Even though the world is constantly changing, it is human nature to want to hold onto what is comfortable and familiar, or to what we can control. And although life transitions – both negative and positive – are often accompanied by stress, you can learn to navigate change in a healthy way, allowing you to not only survive difficult situations, but to eventually thrive.
Types of Life Transitions
- Loss of a relationship (i.e., divorce)
- Death of a loved one (person or animal)
- Change in career or loss of a job
- Loss of a role in life (i.e., “empty nester,” caregiver, etc.)
- Getting engaged/married
- Becoming pregnant
- Entering adolescence, middle age, old age, etc.
Life transitions often can bring a variety of reactions, and may include:
- Crying spells
- Feeling scared or vulnerable
- Increase/decrease in appetite
- Sleep problems
- Trouble concentrating/confusion
- Mood swings
- Headaches/muscle tension
- Change in sex drive
- Alcohol or drug abuse
- Identity confusion
- Stomach aches
- Lack of motivation
- Anxiety (i.e., worrying, increased heart rate, shallow breathing, etc.)
- Shock, numbness, or denial
- Feelings of guilt or failure
- Withdrawal from others or feeling lonely
- Relationship conflicts
- Decreased energy/fatigue
Dealing with the Stress of Life Transitions
One of the best ways of dealing with stress is developing resiliency and using healthy coping skills:
- Engage in multiple forms of self-care, such as getting enough rest, eating a healthy diet, and engaging in exercise and physical activity.
- Understand that a variety of confusing emotions may come up when dealing with life transitions that involve loss. Know that this is normal – and healthy – and that everyone experiences grief in their own way and in their own time. Find others with whom you feel safe sharing your feelings.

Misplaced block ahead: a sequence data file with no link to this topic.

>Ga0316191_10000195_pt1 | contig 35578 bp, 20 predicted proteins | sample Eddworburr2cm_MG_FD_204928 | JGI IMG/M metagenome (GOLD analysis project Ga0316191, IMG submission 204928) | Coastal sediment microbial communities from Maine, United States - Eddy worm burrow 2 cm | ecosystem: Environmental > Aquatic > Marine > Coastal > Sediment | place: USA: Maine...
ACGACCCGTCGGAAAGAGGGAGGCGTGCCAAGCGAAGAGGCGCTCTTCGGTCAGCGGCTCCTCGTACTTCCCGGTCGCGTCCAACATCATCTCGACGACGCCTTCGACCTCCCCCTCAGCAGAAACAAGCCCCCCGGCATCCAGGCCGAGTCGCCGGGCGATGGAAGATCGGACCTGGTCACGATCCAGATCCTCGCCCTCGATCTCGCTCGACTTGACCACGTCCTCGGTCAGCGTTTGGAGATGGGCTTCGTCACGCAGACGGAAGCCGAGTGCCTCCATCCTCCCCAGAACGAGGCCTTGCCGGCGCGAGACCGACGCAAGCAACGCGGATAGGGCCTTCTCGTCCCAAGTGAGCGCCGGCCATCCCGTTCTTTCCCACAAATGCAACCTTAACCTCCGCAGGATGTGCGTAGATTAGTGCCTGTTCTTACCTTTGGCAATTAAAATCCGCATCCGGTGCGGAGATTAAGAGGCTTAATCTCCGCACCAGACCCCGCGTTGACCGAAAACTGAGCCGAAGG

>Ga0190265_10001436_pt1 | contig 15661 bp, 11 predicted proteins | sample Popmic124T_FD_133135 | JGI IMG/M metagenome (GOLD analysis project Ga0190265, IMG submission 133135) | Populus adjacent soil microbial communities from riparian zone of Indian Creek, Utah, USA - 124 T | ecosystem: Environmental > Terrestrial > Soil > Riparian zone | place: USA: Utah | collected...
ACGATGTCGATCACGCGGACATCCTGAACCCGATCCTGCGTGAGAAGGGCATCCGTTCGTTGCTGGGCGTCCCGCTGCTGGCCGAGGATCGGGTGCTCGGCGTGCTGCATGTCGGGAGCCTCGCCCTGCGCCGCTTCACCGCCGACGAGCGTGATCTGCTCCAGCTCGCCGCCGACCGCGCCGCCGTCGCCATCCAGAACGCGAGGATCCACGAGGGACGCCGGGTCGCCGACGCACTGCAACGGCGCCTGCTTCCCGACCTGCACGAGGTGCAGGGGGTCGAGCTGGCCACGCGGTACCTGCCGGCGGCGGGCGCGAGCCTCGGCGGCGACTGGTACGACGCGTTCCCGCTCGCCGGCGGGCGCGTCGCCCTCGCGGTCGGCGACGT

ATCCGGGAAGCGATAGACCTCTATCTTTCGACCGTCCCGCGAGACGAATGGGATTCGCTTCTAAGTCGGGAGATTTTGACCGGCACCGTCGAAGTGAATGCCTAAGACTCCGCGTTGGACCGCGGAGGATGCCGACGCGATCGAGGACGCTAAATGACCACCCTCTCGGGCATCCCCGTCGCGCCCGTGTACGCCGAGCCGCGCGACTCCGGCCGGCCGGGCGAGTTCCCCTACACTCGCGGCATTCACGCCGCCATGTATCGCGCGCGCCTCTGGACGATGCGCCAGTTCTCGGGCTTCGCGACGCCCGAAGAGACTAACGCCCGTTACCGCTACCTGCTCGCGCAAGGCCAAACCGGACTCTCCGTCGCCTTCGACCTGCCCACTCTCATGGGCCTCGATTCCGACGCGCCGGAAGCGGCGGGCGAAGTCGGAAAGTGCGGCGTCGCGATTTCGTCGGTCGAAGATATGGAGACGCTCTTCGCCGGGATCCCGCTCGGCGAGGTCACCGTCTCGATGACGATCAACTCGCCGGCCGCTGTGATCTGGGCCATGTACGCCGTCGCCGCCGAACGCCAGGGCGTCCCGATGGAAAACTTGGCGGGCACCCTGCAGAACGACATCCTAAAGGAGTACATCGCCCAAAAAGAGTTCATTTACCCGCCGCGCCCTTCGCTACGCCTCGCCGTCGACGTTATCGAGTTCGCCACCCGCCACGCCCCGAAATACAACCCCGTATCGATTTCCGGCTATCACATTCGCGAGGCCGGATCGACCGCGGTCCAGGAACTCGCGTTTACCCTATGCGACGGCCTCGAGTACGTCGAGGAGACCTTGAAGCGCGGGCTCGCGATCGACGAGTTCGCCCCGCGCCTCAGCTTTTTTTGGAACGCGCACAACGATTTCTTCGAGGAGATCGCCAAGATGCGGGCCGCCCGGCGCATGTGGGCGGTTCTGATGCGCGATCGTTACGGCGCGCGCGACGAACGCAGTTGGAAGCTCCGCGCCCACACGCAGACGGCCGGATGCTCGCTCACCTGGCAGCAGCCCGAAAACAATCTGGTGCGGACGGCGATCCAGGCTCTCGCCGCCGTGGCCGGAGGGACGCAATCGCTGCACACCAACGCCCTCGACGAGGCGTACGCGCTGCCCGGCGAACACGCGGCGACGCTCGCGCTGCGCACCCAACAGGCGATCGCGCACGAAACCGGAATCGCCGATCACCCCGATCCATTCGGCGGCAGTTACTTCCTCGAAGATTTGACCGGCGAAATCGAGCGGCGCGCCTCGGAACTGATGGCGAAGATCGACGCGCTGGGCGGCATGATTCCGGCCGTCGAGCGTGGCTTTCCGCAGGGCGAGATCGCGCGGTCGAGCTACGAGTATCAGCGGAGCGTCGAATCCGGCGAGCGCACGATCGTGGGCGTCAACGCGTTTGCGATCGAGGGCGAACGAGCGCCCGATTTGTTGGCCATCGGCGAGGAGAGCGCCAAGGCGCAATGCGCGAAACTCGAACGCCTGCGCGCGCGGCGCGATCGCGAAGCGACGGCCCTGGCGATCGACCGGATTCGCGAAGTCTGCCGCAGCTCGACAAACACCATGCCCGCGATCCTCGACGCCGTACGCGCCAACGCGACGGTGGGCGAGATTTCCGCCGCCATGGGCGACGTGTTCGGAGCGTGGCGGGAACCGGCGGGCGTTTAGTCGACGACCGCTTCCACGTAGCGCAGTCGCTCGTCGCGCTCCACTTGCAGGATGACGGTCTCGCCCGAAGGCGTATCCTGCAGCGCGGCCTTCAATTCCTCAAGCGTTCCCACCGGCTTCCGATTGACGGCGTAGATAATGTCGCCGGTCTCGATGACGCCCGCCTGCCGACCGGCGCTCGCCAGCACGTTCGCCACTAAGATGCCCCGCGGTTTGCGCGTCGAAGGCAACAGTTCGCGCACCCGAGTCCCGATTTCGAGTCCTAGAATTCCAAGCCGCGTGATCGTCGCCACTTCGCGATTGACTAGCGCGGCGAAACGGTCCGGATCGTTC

- Give yourself a break. Remember that you may be confused, find it hard to concentrate, or have low energy during this time of transition. Allow yourself plenty of time to recover. Don’t be too hard on yourself and ask others for help when needed. It is wise to not make any major life decisions during this time.
- Avoid engaging in unhealthy coping skills such as alcohol and drugs. Limit the use of nicotine and caffeine.
- Practice stress management techniques such as deep abdominal breathing, progressive muscle relaxation, or meditation.
- Reach out to others for support, be it friends, family, co-workers, or even a mental health professional.
Sometimes Life Transitions Lead to Positive Change:
Often times when we experience loss or major life changes, it turns our world upside-down and causes us to re-evaluate our priorities. This can often time lead to positive changes, including:
- A shift in focus to what’s really important in our lives
- A chance to redefine our role in life.
- Learning to become more flexible and resilient
- Tapping into our strengths to increase growth and self-confidence
If you are experiencing a major life change, you don’t have to go through it alone. Contact Deepwater Counseling here or call 734.203.0183 ext. 700 to learn more.